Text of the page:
CHATANOOGA, Tenn. — The prosecution in the Pilot Flying J fraud trial against truck stop executives and sales representatives says the rebate scam was an “infection of fraud” at the truck stop company while attorneys for the plaintiffs told the jury the executives shouldn’t be found “guilty by association.”
The scam caused the company to pay a $85 million settlement to jilted customers and a $92 million penalty to the government. Pilot is controlled by the family of Cleveland Browns owner Jimmy Haslam and Tennessee Gov. Bill Haslam, who have denied any prior knowledge of the scheme and have not been charged.
Defense attorneys presented their opening statements on behalf of former Pilot President Mark Hazelwood, former vice president Scott "Scooter" Wombold and two former saleswomen, Heather Jones and Karen Mann, on the second day of the trial Tuesday. Federal prosecutors have said some of the 14 former employees who pleaded guilty will testify against their onetime Pilot colleagues.
"What motivates them on the witness stand?" said Wombold attorney John Kelly. "It used to be money; now it's something a lot more important."
Kelly said his client did not participate in the scheme, and even saw his professional prospects dim as others who were directly involved in the fraud rose to positions of prominence within Pilot.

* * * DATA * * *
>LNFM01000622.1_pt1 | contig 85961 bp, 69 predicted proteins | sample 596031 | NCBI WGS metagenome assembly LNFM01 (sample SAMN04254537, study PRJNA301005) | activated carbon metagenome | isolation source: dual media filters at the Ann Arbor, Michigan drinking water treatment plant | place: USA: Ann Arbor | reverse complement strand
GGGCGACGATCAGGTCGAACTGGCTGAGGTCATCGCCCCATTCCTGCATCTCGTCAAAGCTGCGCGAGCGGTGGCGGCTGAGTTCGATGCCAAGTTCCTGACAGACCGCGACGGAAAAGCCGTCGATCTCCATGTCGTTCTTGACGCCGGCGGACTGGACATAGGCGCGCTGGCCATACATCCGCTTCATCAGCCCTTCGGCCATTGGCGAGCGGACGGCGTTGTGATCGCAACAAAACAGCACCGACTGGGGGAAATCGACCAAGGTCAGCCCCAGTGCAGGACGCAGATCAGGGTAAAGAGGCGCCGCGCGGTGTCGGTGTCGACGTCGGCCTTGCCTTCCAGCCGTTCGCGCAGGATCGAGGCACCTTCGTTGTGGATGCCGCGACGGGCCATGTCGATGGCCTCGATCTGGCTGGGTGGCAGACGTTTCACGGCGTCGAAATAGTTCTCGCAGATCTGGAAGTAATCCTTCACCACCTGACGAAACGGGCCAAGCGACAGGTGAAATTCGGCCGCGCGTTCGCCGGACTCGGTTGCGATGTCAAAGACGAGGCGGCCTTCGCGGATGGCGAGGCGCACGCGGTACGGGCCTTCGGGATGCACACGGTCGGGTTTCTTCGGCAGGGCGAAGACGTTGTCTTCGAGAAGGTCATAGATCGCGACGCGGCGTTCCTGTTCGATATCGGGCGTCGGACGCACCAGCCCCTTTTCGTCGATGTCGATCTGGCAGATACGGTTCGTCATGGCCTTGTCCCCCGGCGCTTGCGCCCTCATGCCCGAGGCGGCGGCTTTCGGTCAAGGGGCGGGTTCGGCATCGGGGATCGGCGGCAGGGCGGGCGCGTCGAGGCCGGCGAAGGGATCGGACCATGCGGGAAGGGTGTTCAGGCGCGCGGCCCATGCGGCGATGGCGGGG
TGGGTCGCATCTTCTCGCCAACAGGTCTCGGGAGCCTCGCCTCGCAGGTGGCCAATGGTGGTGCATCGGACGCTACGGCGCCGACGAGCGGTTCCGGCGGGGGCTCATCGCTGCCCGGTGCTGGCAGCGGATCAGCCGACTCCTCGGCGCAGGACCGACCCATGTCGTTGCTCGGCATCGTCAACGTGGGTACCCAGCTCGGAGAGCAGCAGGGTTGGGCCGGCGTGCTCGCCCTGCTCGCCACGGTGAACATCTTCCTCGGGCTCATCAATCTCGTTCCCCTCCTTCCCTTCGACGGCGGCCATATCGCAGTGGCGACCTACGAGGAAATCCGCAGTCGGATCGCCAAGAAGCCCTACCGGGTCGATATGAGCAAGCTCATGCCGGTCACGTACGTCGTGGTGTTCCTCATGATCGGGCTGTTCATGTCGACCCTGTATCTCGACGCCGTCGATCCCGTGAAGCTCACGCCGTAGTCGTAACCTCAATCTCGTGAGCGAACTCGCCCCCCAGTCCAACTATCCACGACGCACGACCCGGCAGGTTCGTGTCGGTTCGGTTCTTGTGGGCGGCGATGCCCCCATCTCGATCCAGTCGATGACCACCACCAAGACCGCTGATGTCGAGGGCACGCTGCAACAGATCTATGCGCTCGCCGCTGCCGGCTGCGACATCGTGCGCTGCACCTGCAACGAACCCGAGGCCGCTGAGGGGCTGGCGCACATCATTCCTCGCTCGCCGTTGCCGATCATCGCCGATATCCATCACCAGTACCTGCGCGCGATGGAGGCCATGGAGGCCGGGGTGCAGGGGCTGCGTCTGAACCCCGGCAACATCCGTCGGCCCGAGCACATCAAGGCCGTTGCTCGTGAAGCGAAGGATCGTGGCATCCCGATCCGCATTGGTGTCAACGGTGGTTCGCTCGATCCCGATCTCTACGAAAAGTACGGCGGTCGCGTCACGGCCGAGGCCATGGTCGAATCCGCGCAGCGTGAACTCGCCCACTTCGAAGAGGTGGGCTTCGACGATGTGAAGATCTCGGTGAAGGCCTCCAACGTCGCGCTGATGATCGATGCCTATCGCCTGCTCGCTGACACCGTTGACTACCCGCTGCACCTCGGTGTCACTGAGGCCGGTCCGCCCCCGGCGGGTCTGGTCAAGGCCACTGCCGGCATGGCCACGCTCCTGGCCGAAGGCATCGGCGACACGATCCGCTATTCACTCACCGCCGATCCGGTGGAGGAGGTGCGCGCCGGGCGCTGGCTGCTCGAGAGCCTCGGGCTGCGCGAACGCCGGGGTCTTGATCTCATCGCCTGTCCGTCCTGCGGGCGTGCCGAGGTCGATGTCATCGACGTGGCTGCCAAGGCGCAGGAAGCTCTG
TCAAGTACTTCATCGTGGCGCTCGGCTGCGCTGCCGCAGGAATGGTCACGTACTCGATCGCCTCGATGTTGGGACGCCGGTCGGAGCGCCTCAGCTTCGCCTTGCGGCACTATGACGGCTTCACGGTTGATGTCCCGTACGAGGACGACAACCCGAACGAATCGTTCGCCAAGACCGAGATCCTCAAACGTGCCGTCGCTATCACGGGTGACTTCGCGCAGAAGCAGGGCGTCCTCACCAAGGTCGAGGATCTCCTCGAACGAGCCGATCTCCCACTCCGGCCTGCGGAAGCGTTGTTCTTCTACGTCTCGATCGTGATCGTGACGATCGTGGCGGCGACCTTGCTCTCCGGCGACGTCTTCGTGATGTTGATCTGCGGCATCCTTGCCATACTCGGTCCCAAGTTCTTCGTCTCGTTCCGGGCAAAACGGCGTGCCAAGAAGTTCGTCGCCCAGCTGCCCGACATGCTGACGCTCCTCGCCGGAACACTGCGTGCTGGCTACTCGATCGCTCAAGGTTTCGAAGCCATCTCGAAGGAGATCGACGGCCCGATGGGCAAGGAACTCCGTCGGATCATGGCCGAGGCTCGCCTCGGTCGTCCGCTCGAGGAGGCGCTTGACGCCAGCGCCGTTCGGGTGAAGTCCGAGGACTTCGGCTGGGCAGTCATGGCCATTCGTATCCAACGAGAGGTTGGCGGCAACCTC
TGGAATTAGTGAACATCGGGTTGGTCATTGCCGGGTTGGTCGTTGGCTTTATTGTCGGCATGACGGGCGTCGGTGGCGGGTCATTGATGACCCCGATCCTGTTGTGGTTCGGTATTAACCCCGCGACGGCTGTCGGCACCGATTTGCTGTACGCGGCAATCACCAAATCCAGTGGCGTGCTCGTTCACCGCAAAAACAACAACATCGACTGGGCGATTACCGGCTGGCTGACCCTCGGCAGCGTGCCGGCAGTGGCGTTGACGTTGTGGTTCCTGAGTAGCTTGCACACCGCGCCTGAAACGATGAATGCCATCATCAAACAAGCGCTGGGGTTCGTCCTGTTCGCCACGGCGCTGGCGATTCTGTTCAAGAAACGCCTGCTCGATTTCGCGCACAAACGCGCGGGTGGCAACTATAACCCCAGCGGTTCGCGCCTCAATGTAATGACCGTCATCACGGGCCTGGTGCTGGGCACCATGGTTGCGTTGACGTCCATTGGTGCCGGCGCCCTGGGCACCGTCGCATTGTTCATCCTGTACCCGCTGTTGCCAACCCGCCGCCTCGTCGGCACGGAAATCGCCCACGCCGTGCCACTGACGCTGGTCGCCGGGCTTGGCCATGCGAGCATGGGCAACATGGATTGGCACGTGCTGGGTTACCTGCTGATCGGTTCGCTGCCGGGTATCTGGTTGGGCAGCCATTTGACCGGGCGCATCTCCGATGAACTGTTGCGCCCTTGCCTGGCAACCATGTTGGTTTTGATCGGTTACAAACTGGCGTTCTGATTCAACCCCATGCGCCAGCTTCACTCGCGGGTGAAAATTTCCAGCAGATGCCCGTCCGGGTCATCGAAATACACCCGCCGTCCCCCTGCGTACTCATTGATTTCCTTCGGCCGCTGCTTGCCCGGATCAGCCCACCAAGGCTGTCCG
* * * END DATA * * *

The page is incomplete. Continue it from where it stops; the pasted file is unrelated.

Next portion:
Wombold may have had knowledge about the illegal practices, but did not engage in them, Kelly told the jury.
"He didn't like it, didn't do it, didn't encourage it," Kelly said.
Assistant U.S. Attorney David Lewen told jurors in his opening statement that the four defendants participated in a widespread scheme to undercut competitors, boost company profits and reap the rewards in terms of personal compensation.
Lewen said the case will show that the sales team set out to target unsophisticated trucking customers they deemed unlikely to recognize they weren't receiving their negotiated fuel rebates, and to furnish them with manipulated invoices if they started asking questions.
The goals could be summarized as "identify, cheat, lull," Lewen told the jury. Leaders of the sales team trained junior staffers on how to participate — and shielded off colleagues who they suspected of not being on board, he said.
"There was an infection of fraud within the sales department," Lewen said, adding that the case will illustrate "the power of pennies," in which slight adjustments to negotiated rebates for unwitting customers resulted in huge windfalls for the company.
The trial, which is expected to last up to six weeks, follows a 2013 raid by federal agents on the Knoxville headquarters of privately-held Pilot.
The company's former president and three members of the sales team are being tried in Chattanooga, about 100 miles (160 kilometers) southwest of Pilot's headquarters.
Pilot was founded by family patriarch Jim Haslam, a former University of Tennessee football player, with a single gas station in 1958. By the time of the raid, the company had grown to become the country's largest diesel retailer, with annual revenues of $31 billion.
In a surprise development last month, Pilot announced that it was selling a major share — and ultimately a majority stake — in the business to Warren Buffett's Berkshire Hathaway. At the time of that announcement, Pilot said it had $20 billion in annual revenues.
The Haslam family will keep its controlling stake until 2023, when Buffett's company will take over 80 percent of the company.